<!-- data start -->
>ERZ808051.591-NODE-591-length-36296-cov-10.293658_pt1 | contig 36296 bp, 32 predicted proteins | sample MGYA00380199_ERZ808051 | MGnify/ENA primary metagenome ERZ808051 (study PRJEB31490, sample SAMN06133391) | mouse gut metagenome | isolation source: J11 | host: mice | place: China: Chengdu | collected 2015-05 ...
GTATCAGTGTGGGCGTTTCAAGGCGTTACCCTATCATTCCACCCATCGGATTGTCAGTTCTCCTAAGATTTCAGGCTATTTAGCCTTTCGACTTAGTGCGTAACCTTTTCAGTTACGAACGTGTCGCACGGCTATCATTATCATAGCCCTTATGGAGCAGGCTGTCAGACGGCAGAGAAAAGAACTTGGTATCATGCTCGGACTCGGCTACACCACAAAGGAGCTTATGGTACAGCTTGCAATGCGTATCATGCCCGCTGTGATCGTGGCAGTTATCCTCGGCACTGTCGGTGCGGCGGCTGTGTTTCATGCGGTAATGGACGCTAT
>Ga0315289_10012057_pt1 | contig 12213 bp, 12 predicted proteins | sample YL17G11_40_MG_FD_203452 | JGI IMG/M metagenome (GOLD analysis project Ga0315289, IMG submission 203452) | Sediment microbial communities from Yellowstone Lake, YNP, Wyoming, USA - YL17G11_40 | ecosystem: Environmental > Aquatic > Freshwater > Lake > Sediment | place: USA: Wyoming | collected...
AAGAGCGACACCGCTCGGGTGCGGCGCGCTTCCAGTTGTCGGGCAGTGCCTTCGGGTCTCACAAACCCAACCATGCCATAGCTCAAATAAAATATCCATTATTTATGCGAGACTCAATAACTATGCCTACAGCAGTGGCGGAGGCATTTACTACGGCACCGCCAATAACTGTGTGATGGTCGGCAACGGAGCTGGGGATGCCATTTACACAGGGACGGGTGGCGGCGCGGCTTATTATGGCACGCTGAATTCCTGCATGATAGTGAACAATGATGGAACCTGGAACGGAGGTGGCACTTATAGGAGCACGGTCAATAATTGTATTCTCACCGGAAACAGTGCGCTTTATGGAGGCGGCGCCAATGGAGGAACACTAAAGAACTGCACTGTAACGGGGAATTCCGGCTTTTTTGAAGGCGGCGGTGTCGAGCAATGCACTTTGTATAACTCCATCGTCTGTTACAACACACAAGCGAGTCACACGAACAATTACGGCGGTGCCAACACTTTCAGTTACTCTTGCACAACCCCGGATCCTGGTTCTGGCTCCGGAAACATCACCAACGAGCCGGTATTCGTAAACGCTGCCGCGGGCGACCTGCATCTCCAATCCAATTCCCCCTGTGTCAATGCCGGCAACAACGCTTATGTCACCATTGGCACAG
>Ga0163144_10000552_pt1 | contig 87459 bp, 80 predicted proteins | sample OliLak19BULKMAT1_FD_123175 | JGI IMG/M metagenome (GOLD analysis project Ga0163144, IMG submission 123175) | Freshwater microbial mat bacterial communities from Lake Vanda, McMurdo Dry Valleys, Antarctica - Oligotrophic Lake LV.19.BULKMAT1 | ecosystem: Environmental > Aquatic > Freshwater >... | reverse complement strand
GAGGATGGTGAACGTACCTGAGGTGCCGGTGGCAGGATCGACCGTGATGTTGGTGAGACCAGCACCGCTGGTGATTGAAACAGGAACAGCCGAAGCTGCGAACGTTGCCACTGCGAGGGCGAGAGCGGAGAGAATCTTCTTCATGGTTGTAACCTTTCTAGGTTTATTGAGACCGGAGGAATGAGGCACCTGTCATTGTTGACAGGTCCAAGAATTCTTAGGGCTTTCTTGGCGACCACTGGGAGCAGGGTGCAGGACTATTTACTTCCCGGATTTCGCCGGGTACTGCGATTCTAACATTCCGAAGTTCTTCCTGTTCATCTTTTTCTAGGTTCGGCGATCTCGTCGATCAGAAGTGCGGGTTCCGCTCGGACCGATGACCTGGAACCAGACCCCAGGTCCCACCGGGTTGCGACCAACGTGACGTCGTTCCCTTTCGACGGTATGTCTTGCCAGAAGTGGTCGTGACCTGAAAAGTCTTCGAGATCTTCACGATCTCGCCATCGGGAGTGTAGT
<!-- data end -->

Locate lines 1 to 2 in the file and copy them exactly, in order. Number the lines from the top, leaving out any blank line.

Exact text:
>ERZ808051.591-NODE-591-length-36296-cov-10.293658_pt1 | contig 36296 bp, 32 predicted proteins | sample MGYA00380199_ERZ808051 | MGnify/ENA primary metagenome ERZ808051 (study PRJEB31490, sample SAMN06133391) | mouse gut metagenome | isolation source: J11 | host: mice | place: China: Chengdu | collected 2015-05 ...
GTATCAGTGTGGGCGTTTCAAGGCGTTACCCTATCATTCCACCCATCGGATTGTCAGTTCTCCTAAGATTTCAGGCTATTTAGCCTTTCGACTTAGTGCGTAACCTTTTCAGTTACGAACGTGTCGCACGGCTATCATTATCATAGCCCTTATGGAGCAGGCTGTCAGACGGCAGAGAAAAGAACTTGGTATCATGCTCGGACTCGGCTACACCACAAAGGAGCTTATGGTACAGCTTGCAATGCGTATCATGCCCGCTGTGATCGTGGCAGTTATCCTCGGCACTGTCGGTGCGGCGGCTGTGTTTCATGCGGTAATGGACGCTAT